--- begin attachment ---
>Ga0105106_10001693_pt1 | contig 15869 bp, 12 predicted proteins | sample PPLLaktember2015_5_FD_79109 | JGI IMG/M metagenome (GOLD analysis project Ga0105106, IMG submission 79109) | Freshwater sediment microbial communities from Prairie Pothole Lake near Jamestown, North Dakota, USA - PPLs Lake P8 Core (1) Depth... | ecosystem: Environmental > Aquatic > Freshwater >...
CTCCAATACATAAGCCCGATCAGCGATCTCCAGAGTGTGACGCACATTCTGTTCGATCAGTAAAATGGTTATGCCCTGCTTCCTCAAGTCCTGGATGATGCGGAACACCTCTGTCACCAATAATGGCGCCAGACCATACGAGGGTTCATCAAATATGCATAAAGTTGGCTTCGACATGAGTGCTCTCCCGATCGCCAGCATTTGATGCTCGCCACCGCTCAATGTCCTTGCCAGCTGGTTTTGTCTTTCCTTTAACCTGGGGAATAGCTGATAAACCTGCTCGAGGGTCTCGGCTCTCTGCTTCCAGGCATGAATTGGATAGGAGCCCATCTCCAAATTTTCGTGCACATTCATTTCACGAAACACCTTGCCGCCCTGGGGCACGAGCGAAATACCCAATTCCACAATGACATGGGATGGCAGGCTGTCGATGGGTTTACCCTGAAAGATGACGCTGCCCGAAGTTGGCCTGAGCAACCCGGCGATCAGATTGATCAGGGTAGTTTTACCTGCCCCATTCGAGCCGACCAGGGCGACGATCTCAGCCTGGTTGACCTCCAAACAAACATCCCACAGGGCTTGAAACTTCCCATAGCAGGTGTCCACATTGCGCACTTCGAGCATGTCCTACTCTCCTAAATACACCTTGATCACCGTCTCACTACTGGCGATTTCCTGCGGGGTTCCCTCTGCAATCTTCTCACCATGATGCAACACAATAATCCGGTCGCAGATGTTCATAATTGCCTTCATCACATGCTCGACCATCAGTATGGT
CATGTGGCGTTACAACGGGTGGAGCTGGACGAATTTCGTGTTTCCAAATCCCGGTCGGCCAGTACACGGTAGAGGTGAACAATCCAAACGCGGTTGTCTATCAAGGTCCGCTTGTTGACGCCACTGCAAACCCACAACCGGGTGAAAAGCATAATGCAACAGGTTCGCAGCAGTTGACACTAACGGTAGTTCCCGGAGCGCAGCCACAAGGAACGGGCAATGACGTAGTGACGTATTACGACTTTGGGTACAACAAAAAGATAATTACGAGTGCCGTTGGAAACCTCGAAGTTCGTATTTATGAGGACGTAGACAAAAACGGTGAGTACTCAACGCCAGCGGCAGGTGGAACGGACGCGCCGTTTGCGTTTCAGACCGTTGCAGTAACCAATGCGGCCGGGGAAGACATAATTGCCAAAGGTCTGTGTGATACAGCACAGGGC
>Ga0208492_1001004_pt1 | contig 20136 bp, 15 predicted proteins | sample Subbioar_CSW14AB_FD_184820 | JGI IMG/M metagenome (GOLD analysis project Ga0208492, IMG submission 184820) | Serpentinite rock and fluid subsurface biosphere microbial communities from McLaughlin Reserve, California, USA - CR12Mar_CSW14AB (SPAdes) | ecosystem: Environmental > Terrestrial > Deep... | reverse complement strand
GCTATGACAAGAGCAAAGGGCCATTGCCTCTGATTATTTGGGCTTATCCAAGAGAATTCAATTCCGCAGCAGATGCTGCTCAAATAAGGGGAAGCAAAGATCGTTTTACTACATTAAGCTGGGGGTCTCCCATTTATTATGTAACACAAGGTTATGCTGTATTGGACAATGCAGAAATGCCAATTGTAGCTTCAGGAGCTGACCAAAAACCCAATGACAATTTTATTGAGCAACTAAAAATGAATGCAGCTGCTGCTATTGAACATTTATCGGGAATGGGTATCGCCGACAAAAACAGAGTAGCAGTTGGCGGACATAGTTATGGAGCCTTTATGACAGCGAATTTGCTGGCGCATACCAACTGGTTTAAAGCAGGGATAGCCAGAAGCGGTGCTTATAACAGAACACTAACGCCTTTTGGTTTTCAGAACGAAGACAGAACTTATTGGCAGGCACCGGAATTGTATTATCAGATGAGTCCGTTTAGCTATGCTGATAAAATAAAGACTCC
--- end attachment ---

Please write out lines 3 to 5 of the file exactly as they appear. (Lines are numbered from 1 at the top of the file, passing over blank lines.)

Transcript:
CATGTGGCGTTACAACGGGTGGAGCTGGACGAATTTCGTGTTTCCAAATCCCGGTCGGCCAGTACACGGTAGAGGTGAACAATCCAAACGCGGTTGTCTATCAAGGTCCGCTTGTTGACGCCACTGCAAACCCACAACCGGGTGAAAAGCATAATGCAACAGGTTCGCAGCAGTTGACACTAACGGTAGTTCCCGGAGCGCAGCCACAAGGAACGGGCAATGACGTAGTGACGTATTACGACTTTGGGTACAACAAAAAGATAATTACGAGTGCCGTTGGAAACCTCGAAGTTCGTATTTATGAGGACGTAGACAAAAACGGTGAGTACTCAACGCCAGCGGCAGGTGGAACGGACGCGCCGTTTGCGTTTCAGACCGTTGCAGTAACCAATGCGGCCGGGGAAGACATAATTGCCAAAGGTCTGTGTGATACAGCACAGGGC
>Ga0208492_1001004_pt1 | contig 20136 bp, 15 predicted proteins | sample Subbioar_CSW14AB_FD_184820 | JGI IMG/M metagenome (GOLD analysis project Ga0208492, IMG submission 184820) | Serpentinite rock and fluid subsurface biosphere microbial communities from McLaughlin Reserve, California, USA - CR12Mar_CSW14AB (SPAdes) | ecosystem: Environmental > Terrestrial > Deep... | reverse complement strand
GCTATGACAAGAGCAAAGGGCCATTGCCTCTGATTATTTGGGCTTATCCAAGAGAATTCAATTCCGCAGCAGATGCTGCTCAAATAAGGGGAAGCAAAGATCGTTTTACTACATTAAGCTGGGGGTCTCCCATTTATTATGTAACACAAGGTTATGCTGTATTGGACAATGCAGAAATGCCAATTGTAGCTTCAGGAGCTGACCAAAAACCCAATGACAATTTTATTGAGCAACTAAAAATGAATGCAGCTGCTGCTATTGAACATTTATCGGGAATGGGTATCGCCGACAAAAACAGAGTAGCAGTTGGCGGACATAGTTATGGAGCCTTTATGACAGCGAATTTGCTGGCGCATACCAACTGGTTTAAAGCAGGGATAGCCAGAAGCGGTGCTTATAACAGAACACTAACGCCTTTTGGTTTTCAGAACGAAGACAGAACTTATTGGCAGGCACCGGAATTGTATTATCAGATGAGTCCGTTTAGCTATGCTGATAAAATAAAGACTCC